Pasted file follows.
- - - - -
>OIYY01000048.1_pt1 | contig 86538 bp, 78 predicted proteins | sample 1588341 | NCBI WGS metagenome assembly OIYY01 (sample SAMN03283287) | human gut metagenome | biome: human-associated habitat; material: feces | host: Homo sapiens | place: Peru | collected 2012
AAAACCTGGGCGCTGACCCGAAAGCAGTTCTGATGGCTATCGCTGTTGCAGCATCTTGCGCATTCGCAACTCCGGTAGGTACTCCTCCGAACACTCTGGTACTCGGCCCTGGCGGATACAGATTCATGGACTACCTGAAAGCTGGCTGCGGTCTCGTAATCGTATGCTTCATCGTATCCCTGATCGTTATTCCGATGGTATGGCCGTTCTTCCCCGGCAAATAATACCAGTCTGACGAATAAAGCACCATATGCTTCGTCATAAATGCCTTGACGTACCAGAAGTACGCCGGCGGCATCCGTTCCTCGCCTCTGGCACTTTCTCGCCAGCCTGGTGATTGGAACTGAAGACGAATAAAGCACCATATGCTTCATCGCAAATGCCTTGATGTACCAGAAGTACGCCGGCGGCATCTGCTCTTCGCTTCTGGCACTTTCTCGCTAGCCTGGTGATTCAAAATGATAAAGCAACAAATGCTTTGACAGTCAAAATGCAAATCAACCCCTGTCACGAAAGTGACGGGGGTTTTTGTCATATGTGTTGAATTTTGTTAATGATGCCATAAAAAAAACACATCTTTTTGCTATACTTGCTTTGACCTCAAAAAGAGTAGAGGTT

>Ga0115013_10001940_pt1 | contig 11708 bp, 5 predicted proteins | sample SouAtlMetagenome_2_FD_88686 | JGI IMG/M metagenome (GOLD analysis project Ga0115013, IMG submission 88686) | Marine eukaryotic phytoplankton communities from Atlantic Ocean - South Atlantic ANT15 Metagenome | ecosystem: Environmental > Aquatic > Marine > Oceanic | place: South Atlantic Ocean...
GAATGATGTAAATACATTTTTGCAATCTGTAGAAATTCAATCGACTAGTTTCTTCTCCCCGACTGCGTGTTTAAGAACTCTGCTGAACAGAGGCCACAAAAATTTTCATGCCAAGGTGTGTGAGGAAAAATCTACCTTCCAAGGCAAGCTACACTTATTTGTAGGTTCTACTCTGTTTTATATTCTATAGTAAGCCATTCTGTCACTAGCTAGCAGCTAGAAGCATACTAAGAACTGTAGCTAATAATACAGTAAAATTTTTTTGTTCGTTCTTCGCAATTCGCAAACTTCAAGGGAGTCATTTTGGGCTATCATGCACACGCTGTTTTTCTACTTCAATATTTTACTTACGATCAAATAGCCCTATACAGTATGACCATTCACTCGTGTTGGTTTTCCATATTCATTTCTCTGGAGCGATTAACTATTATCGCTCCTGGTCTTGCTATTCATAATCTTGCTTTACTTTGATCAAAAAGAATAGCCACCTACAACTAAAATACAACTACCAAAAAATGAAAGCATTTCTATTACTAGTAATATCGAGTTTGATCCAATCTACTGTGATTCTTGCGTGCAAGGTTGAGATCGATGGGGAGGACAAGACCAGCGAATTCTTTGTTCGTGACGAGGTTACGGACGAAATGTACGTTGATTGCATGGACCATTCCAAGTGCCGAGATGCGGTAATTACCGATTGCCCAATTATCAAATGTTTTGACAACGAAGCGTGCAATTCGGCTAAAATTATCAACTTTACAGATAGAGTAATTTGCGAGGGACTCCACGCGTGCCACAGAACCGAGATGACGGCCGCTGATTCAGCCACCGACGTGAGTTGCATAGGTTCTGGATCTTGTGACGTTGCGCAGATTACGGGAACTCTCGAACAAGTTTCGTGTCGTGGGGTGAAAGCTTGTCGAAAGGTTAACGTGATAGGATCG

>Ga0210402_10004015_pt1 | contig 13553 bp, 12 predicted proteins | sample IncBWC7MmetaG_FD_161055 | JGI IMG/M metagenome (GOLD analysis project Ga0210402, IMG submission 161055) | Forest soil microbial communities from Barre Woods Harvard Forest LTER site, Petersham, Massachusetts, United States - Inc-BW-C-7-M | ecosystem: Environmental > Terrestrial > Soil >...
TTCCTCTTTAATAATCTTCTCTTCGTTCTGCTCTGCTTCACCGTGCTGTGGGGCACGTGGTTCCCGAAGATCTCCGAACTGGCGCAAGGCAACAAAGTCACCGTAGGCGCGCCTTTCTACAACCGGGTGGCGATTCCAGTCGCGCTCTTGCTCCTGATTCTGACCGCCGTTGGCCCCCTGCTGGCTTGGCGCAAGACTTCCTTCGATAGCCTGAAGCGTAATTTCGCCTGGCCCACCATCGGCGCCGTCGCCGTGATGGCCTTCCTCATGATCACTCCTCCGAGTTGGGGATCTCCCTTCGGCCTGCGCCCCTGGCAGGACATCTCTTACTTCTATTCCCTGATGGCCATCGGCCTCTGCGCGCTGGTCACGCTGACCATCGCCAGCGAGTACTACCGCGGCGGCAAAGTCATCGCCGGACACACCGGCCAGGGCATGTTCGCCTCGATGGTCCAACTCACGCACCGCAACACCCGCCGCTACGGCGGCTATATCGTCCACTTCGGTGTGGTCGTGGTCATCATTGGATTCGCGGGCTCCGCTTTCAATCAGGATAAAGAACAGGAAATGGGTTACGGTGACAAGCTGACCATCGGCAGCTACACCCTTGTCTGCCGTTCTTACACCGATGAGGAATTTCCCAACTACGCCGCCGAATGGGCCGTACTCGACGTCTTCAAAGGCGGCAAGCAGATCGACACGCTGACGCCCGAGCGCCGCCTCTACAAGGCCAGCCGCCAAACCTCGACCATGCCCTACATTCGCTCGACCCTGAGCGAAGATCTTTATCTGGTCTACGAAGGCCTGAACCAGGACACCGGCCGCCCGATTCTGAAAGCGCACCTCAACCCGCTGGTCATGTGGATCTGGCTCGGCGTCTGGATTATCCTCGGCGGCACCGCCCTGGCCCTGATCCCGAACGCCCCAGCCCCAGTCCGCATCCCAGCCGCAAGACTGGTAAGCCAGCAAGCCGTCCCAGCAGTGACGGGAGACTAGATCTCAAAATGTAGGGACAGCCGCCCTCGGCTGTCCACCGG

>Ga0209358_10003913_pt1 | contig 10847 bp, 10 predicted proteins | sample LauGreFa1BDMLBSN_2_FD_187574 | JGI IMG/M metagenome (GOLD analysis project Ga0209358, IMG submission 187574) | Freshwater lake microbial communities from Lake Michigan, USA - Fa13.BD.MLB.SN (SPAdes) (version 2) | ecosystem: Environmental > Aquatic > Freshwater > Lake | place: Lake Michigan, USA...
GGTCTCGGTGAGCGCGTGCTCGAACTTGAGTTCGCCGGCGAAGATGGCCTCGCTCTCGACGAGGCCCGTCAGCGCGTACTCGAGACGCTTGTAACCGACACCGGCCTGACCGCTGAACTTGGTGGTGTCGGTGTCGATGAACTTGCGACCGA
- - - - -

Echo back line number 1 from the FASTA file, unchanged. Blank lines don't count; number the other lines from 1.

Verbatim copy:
>OIYY01000048.1_pt1 | contig 86538 bp, 78 predicted proteins | sample 1588341 | NCBI WGS metagenome assembly OIYY01 (sample SAMN03283287) | human gut metagenome | biome: human-associated habitat; material: feces | host: Homo sapiens | place: Peru | collected 2012